The civil rights groups — including the ACLU, Mexican American Legal Defense and Educational Fund and DĒMOS — had requested records showing every individual identified under the program as a potential noncitizen as well as the information the secretary of state used to determine a voter’s suspected citizenship status.

“Texas can’t shirk its obligations under federal law to release information about its new voter purge program,” said Ashley Harris, attorney at the ACLU of Texas, one of the plaintiff organizations. “The public deserves to know why Texas continues to falsely flag U.S. citizens for removal from the voter rolls.”

Removals are now on hold until at least after the March 1 primary election, if not the May 24 runoff, because of the freeze mandated by federal law within 90 days of an election. Anyone who received a notice within that time period will have that extra time to send their proof of citizenship.

‘They felt insulted’

State law allows voters whose registration was canceled under this process because they missed the deadline to later send proof of U.S. citizenship so they can be reinstated, including at the polling place.

Remi Garza, the president of the Texas Association of Election Administrators, said county officials often don’t have the data necessary to verify voters’ citizenship status on their own.

“We’re not generally set up as an investigative office,” Garza, who serves as election administrator for Cameron County. Aside from asking the voter for documentation, “we don’t have a whole lot of authority to request information.”

Some counties, like Bexar and Travis, happen to keep data on voters who register at naturalization ceremonies, but it’s not required by law. At the end of last year, the counties respectively found 15 and 17 percent of the flagged possible noncitizens filled out their registration applications at a ceremony, the Texas Tribune reported.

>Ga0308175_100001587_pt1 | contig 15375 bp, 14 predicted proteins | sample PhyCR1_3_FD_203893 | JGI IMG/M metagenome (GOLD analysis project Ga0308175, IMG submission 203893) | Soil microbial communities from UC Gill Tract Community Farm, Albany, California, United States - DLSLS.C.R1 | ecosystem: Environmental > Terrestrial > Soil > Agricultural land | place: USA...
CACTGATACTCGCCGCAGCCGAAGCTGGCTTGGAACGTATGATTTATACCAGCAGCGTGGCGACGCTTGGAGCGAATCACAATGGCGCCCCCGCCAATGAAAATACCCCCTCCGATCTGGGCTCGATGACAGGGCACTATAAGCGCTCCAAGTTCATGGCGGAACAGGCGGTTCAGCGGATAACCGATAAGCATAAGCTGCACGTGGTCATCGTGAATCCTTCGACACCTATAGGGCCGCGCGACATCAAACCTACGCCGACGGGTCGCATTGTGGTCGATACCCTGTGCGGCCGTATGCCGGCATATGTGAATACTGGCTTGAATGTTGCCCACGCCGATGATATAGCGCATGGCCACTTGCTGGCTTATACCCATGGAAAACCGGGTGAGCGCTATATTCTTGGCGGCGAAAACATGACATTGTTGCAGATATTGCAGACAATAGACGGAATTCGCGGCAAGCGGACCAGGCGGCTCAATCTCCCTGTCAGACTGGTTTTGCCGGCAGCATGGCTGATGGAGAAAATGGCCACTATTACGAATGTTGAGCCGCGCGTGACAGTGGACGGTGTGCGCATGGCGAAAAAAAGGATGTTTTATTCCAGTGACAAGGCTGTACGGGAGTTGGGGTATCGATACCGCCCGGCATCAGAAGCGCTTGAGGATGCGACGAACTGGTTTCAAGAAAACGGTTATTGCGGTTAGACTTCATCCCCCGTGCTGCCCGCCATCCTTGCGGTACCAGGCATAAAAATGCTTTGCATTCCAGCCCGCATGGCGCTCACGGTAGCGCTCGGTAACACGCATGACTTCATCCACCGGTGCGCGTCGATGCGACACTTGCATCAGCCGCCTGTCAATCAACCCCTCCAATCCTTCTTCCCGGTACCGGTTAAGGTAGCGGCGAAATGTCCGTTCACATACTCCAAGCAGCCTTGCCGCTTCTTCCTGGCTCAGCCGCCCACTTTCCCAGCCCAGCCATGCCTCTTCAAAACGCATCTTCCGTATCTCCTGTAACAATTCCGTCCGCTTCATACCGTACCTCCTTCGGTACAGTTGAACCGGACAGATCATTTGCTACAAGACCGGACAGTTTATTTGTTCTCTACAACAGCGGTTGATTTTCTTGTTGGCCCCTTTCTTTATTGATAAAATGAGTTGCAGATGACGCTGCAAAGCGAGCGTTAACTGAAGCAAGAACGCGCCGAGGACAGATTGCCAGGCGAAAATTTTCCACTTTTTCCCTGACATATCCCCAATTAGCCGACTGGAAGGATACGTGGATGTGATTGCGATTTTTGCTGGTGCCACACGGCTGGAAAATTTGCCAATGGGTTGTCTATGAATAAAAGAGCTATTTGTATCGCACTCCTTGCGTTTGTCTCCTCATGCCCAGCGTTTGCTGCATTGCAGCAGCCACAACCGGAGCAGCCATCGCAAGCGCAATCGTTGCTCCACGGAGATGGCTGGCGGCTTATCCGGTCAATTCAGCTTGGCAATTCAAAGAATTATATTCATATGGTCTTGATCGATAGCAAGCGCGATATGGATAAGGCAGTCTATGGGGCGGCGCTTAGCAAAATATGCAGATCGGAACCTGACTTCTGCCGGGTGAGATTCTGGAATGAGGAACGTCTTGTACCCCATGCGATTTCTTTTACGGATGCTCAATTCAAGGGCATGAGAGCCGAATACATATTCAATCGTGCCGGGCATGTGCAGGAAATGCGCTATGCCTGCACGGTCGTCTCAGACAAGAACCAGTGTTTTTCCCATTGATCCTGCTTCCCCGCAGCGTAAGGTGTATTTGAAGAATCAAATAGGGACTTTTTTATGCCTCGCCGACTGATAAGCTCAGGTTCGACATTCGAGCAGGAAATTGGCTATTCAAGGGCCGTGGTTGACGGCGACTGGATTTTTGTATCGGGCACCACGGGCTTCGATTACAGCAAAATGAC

Travis County has not sent any letters to voters while it works to verify citizenship. For example, about 175 of the remaining 295 voters whose citizenship the county has not yet confirmed have Social Security numbers on file, which suggests they are citizens.

Multiple county officials said they had received calls from concerned and upset voters, many of whom had voted for years without issue, who didn’t understand why they were being asked to prove themselves.

“They felt insulted,” Garza said. “They were very emotional about having to provide this.”

Sloppy data in ’19 purge

In 2019, the state questioned the citizenship status of almost 100,000 voters. Later, state officials admitted in court that they did not try to weed out the immigrants who had been naturalized before sending lists of potential illegal voters to county elections officials. In fiscal year 2019, more than 97,000 individuals became naturalized U.S. citizens in Texas, according to the suit.

Several Latino civil rights groups sued, alleging it was discriminatory, and the state entered into a settlement agreement that put an end to that program and limited future reviews to only those who signed up to vote before they presented documents to DPS indicating that they were not citizens.

The debacle led then-Secretary of State David Whitley to apologize to state lawmakers, saying the lists should have been reviewed more carefully, and the Texas Senate ultimately forced him out of office.

MORE ON THAT: Texas official apologizes for inaccuracy of voter purge list

Republican lawmakers who supported the bill said the state has learned valuable lessons from that last attempt and insist the latest effort is better thought-out.

The plaintiff attorneys aren’t taking their word for it.

“The Secretary of State’s voter purge program once again surgically targets naturalized U.S. citizens for investigation and removal from the voter rolls,” said Nina Perales, MALDEF vice president of litigation. “Naturalized U.S. citizens have the same right to vote as all other citizens, and this new lawsuit seeks to ensure that Texas treats its voters fairly.”